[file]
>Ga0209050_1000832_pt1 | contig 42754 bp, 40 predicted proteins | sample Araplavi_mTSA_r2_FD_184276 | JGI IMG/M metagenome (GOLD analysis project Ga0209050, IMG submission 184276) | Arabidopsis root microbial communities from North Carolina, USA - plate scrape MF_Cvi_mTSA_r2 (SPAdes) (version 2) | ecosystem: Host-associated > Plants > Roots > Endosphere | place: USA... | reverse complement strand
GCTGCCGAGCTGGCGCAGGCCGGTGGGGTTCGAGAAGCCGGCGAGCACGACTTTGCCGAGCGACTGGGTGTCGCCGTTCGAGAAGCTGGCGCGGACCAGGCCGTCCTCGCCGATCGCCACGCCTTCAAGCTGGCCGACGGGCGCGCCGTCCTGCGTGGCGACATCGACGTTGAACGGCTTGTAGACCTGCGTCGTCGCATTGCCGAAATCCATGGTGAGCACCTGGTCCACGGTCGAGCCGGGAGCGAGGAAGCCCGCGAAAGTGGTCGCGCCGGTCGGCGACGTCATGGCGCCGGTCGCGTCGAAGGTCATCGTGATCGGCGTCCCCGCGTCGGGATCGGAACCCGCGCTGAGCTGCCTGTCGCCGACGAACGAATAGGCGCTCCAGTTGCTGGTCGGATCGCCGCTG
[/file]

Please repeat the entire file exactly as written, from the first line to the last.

>Ga0209050_1000832_pt1 | contig 42754 bp, 40 predicted proteins | sample Araplavi_mTSA_r2_FD_184276 | JGI IMG/M metagenome (GOLD analysis project Ga0209050, IMG submission 184276) | Arabidopsis root microbial communities from North Carolina, USA - plate scrape MF_Cvi_mTSA_r2 (SPAdes) (version 2) | ecosystem: Host-associated > Plants > Roots > Endosphere | place: USA... | reverse complement strand
GCTGCCGAGCTGGCGCAGGCCGGTGGGGTTCGAGAAGCCGGCGAGCACGACTTTGCCGAGCGACTGGGTGTCGCCGTTCGAGAAGCTGGCGCGGACCAGGCCGTCCTCGCCGATCGCCACGCCTTCAAGCTGGCCGACGGGCGCGCCGTCCTGCGTGGCGACATCGACGTTGAACGGCTTGTAGACCTGCGTCGTCGCATTGCCGAAATCCATGGTGAGCACCTGGTCCACGGTCGAGCCGGGAGCGAGGAAGCCCGCGAAAGTGGTCGCGCCGGTCGGCGACGTCATGGCGCCGGTCGCGTCGAAGGTCATCGTGATCGGCGTCCCCGCGTCGGGATCGGAACCCGCGCTGAGCTGCCTGTCGCCGACGAACGAATAGGCGCTCCAGTTGCTGGTCGGATCGCCGCTG